One thought though… the Bedouin, to my knowledge, only needed a horse which could perform well in raid (ghazu), be frugal and loyal. They were a source of income, a mode of travel and on occasions a food source. Exceptions were noted in history in various ways, as great athletes are today. But not all humans as Arabian horses are elite athletes. The tendency however, is to expect the Arabian Horse to all be elite.
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HLM
post Oct 1 2003, 12:26 PM
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Dear Diane

YOu said it well. However, not all can be "elite" this is why there is a grading system, IN ANYTHING IN LIFE. Grading is done among race horses on the track, etc.
Grading is done in human performances as well.

But it is the "grading" which should be performed accurately. those who have this task, do not have an easy job at all and will always be under scrunity. Their honor and reputation is at stake. They carry great responsibilities. They can either make or break a horse, or for that matter, anything which is being graded.

Have a nice day
Hansi
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Guest_Uwe_*
post Oct 1 2003, 12:36 PM
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I doubt that shows will draw more spectators with performance competition. As I saw it in aachen this time were I saw compete really excellent riders infront of empty stands. And stands they had! Most decided to watch the halter competition.
Thank you Oliver for quoting Mr. Douglas Marshall in your article. I find it amazing that he put so much empasize on sound legs like von Szandtner did. Food for thought for all of us!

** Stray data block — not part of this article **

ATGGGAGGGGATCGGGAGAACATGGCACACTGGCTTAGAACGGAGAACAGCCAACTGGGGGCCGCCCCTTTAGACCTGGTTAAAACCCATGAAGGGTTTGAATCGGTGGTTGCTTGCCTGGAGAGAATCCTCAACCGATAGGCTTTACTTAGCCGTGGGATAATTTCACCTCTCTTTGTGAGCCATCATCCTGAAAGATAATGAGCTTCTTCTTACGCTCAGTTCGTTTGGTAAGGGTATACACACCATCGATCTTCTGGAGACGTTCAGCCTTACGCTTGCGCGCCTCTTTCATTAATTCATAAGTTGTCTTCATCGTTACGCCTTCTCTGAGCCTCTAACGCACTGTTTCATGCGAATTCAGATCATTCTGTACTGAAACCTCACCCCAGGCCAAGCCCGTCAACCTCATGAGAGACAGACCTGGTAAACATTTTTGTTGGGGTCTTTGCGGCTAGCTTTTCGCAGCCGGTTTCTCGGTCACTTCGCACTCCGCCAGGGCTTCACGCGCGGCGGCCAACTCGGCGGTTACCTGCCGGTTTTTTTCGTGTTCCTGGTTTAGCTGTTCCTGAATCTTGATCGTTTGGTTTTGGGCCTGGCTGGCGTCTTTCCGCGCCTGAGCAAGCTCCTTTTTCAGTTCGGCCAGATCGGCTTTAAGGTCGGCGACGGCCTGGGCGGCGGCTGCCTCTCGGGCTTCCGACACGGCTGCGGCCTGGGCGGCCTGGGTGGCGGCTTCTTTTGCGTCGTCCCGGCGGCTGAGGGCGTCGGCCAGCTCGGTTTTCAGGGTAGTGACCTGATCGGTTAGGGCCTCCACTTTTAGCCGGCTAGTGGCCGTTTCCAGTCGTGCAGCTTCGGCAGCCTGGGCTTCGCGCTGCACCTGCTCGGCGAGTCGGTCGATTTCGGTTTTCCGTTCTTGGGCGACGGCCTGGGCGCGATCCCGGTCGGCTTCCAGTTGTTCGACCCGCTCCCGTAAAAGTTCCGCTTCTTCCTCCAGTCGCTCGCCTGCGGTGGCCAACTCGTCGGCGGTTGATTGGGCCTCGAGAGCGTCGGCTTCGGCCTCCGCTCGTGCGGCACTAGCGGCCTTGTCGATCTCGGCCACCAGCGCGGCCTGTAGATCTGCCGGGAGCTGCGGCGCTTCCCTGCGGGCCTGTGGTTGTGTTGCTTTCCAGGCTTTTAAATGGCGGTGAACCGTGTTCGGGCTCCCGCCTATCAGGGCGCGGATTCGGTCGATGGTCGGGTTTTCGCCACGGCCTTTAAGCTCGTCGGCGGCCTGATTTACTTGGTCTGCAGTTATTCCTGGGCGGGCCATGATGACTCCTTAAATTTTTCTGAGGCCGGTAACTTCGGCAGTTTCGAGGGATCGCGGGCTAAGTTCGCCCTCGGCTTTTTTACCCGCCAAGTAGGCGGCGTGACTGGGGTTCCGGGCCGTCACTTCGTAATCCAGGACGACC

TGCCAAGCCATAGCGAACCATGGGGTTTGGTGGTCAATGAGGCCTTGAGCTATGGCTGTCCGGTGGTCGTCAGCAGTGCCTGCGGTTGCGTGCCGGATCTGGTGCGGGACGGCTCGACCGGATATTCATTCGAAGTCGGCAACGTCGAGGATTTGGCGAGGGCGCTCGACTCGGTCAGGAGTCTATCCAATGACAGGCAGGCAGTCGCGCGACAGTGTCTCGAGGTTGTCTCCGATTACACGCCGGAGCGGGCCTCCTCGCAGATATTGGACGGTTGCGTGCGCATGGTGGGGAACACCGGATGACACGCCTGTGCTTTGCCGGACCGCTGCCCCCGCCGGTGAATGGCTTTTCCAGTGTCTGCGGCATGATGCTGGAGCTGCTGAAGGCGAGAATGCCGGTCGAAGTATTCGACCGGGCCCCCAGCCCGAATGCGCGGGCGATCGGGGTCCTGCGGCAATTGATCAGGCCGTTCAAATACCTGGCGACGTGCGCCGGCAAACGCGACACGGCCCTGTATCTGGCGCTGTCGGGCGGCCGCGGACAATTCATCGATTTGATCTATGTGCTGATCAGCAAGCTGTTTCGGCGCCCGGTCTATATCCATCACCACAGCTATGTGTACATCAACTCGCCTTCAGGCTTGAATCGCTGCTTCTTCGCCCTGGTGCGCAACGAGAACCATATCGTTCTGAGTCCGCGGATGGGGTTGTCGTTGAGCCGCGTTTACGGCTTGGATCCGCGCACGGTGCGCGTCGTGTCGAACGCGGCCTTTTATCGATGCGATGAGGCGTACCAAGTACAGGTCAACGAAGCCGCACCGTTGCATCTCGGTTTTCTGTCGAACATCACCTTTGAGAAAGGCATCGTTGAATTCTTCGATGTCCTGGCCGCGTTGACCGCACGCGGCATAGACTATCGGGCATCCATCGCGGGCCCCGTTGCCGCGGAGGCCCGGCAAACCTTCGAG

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HLM
post Oct 1 2003, 12:54 PM
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Dear Oliver
Where do I find the articel you wrote, many are refering too?

Thanks kindly
Hansi
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almuntaha
post Oct 1 2003, 01:10 PM
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Hi Hansi,

in the international section you will find Olivers article "born to perform" or " where have all the muqatamms gone" wink.gif

Kind regards

Christian Kesseböhmer
Al Muntaha Arabians
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Guest_Thorsten_*
post Oct 1 2003, 01:19 PM
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No Hansi, you have to click the "BACKGROUND" button to get to this article. smile.gif Douglas B. Marshall was described by you often as a true horseman and from what he said about legs I say "Yes!!!! He is!!!"
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HLM
post Oct 1 2003, 02:06 PM
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Thanks christian, I will look at it.

Have a nice day
Hansi
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Dennis
post Oct 2 2003, 08:16 AM